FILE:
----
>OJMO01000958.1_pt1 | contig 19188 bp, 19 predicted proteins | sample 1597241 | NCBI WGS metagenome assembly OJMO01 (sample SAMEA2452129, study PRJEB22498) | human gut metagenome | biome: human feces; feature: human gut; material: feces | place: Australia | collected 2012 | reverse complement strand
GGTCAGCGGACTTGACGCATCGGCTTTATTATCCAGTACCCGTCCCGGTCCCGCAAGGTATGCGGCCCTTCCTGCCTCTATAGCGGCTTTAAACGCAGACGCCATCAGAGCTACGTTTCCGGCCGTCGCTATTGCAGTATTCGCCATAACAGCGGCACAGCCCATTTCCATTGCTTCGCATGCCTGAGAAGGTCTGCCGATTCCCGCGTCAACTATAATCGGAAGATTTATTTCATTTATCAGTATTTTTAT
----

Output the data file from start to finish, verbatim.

>OJMO01000958.1_pt1 | contig 19188 bp, 19 predicted proteins | sample 1597241 | NCBI WGS metagenome assembly OJMO01 (sample SAMEA2452129, study PRJEB22498) | human gut metagenome | biome: human feces; feature: human gut; material: feces | place: Australia | collected 2012 | reverse complement strand
GGTCAGCGGACTTGACGCATCGGCTTTATTATCCAGTACCCGTCCCGGTCCCGCAAGGTATGCGGCCCTTCCTGCCTCTATAGCGGCTTTAAACGCAGACGCCATCAGAGCTACGTTTCCGGCCGTCGCTATTGCAGTATTCGCCATAACAGCGGCACAGCCCATTTCCATTGCTTCGCATGCCTGAGAAGGTCTGCCGATTCCCGCGTCAACTATAATCGGAAGATTTATTTCATTTATCAGTATTTTTAT